Last week, I attended the Coerver Coaching course, Play Like The Stars. This is the second course I’ve attended, following on from the Youth Diploma course last year.
For those who haven’t heard of Coerver, they are a company set up in 1984 by two men inspired by the teaching of the Dutchman Wiel Coerver. Charlie Cooke, a former Chelsea player, and Alf Galustian, created a teaching method aimed at all ages, but especially for ages 5-16, that focused on individual skills development and small group play. They believe that the building blocks for successful players are on the foundation of individual skill on the ball, so without this, other elements such as mental and physical strength, and tactical knowledge would simply fall apart. At the core of what their players are taught, is ball mastery, which then leads into improving their first touch, striking the ball, running with the ball, and 1 v 1 situations.
I remember the first presentation I saw from Coerver a few years back at the Grass Roots Football show in Birmingham. It was just a seminar, not one of their full demonstrations, and to be honest, I wasn’t convinced. Like some, I felt that the teaching method was too individual, and the core of successful teams was being able to play well as a unit. As I have spent more and more time coaching the game, I have to admit I’ve been converted. There’s a few reasons why.
Firstly, I never really got any decent coaching as a player. And any I did get, taught me very little about things like ball mastery. And this was at the crucial age of development, it is believed that up to the age of 12, the ability to develop skills quickly are strongest (so for example, if you wanted to learn a new language the same principle applies). As someone who still plays the game in my 30’s, I’m fit and strong enough, but my touch on the ball is still not good enough (and when I took part in the demonstrations on the course, I’m sure everyone there would agree!). Let’s also look at the problems affecting the British game. Recently I went to watch England play Holland at Wembley, and one of the things I took from the game, was that both teams were attempting to play a similar way…try and play from the back, push the full backs up, play quick passing football. The Dutch were far more capable of doing this because everything they did, they were able to do in one or two touches, whereas the England players needed two or three. The absolute key was that the Dutch, from the goalkeeper to the strikers, were so comfortable with the ball. Also, although football is a team game, the team relies on each player’s ability to come out on top in individual situations. How many times has a coach instructed a player to “win their individual battles”? Lastly, look at the list of clubs that employ Coerver’s methods, and its growing. A lot of very important people in the game are seeing they are on to something here.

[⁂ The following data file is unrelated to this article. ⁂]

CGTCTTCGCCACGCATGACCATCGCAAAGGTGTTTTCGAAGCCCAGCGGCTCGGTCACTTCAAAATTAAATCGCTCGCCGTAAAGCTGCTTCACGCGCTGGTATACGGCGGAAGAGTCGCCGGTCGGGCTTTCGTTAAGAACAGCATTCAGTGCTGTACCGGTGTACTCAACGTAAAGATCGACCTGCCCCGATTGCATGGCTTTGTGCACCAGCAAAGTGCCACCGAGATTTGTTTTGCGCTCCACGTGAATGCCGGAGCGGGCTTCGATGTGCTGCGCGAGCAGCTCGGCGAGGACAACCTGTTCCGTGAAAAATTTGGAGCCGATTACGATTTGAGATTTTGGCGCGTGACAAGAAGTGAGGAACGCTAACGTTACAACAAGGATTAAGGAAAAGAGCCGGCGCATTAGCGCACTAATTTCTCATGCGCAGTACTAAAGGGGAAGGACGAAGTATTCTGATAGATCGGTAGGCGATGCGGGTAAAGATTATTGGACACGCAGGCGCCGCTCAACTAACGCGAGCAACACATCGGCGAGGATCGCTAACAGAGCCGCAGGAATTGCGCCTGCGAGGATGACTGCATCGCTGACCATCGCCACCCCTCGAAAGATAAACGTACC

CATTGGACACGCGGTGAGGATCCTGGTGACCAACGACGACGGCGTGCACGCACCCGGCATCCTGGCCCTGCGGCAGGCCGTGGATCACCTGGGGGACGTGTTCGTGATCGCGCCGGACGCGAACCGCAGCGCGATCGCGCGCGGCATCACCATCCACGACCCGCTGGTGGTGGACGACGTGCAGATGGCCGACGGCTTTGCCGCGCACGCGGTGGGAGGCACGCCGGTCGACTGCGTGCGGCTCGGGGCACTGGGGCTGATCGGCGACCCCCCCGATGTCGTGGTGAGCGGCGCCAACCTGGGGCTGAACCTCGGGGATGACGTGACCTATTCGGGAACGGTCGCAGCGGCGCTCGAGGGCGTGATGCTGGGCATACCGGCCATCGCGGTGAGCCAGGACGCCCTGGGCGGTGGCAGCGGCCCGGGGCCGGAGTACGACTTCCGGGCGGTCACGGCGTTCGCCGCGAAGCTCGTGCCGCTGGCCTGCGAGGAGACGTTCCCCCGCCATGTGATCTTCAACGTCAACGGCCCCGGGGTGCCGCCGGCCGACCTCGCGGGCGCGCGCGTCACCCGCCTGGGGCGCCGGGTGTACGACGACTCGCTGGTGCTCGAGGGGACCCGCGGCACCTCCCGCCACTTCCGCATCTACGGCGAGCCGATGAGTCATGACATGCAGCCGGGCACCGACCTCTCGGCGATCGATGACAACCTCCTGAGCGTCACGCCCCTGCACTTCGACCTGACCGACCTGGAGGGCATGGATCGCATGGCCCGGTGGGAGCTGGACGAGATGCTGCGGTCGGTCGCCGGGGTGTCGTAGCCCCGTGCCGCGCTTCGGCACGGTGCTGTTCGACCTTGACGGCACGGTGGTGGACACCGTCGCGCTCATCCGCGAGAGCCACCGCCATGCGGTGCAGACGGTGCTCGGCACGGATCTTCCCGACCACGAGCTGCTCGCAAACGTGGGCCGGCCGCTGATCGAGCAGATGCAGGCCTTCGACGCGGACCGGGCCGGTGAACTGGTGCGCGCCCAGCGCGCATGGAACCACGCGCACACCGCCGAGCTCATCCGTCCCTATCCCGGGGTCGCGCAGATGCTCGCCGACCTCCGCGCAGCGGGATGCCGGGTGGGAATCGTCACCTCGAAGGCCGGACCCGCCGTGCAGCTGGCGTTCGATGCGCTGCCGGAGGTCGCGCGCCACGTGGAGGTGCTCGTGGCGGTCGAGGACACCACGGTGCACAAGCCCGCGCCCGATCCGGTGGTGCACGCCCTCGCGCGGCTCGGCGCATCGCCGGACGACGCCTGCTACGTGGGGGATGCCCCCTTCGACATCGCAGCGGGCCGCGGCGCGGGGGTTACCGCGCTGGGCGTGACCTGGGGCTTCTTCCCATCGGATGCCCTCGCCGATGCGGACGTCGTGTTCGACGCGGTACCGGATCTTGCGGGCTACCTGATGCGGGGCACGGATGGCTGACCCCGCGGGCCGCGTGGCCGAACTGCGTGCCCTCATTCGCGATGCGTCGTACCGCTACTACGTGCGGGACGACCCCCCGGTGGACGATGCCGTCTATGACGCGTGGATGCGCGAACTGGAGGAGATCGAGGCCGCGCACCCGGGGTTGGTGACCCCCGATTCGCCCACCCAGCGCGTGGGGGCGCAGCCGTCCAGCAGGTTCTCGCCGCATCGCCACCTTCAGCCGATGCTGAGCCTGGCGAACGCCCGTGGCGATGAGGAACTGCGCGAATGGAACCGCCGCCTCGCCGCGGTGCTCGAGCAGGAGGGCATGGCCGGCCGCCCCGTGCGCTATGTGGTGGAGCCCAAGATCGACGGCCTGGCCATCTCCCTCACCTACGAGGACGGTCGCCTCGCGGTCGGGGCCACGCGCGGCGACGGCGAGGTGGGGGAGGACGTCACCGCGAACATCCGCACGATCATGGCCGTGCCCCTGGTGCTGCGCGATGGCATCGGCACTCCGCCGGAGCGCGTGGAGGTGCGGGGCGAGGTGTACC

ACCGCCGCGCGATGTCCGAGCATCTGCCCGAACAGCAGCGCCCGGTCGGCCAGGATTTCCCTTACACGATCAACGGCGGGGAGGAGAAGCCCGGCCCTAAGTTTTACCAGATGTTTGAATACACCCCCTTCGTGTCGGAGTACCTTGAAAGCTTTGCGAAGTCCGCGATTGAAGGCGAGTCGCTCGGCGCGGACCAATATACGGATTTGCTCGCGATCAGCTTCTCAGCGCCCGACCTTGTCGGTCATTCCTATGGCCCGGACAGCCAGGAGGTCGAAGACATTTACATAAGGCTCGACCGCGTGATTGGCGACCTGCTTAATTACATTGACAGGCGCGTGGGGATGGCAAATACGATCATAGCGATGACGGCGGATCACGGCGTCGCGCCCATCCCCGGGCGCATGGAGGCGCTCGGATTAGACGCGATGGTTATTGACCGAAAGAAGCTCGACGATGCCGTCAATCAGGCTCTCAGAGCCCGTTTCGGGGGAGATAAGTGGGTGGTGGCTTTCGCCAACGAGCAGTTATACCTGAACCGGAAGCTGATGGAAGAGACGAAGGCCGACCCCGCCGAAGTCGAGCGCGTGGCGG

So, as mentioned, the first course I attended was last year, over a weekend, based at Fulham’s excellent training ground in Surrey. The one downside was that the weather was awful and we all got soaked! The course focused on building your coaching sessions from the use of ball mastery as a warm up, developing each topic by repetition, bringing in speed and complexity, and finally competition. It was a great two days, and I took a lot from the sessions that, although I was coaching adults, worked really well with the players. If I look at the structure and content of the course, and compare it to, for example, the FA Level One course, I can’t help thinking that players are going to learn more from Coerver.
The follow up course this year was again based at Fulham’s training ground, and fortunately the weather was much better…I even caught the sun a little! This course focused more on the 1 v 1 skills that we were introduced to on the Youth Diploma. There is the belief that certain skills are God given to only the most talented, the likes of Messi and Maradona. Coerver challenges this, breaking down these skills into core elements, again using repetition to improve, then developing the skill with greater speed and complexity and finally introducing to a competitive environment. The 1 v 1 areas covered were the ways to beat an opponent – changes of direction, stops and starts and feints. These were covered through the day, and we finished with a couple of drills on mentality, which having worked with some difficult players in the past I found very beneficial. We also went through a reading list, so I have a couple more books on my Amazon wishlist to get through. Always keen to get involved as I still play, I took part in the demonstrations, several times made to look stupid due to my limited ability, but thoroughly enjoyed the experience. And it’s always good being able to speak to other like minded coaches about their own experiences.
Each course I have attended, we also get a manual with all the drills and a DVD. Coerver have an array of materials available from their website and also from our friends at SoccerTutor.com, and many examples also on YouTube, it’s well worth a look. If you happen to attend the Grass Roots Football Show, the sessions they deliver in the main arena are well worth a watch, and often have watchers nodding in appreciation. Coerver are also introducing a programme where they can come to your local club and put on a session, so there are plenty of opportunities to find out more about what they do. The Youth Diploma will carry on again next year, with more courses to come, and I highly recommend getting yourself on one of the courses if you’re interested in developing as a coach. Let’s hope in a few years time, the players coming through in this country have the technique to match the best in the world, and can say that this sort of coaching at grass roots level helped them on their way.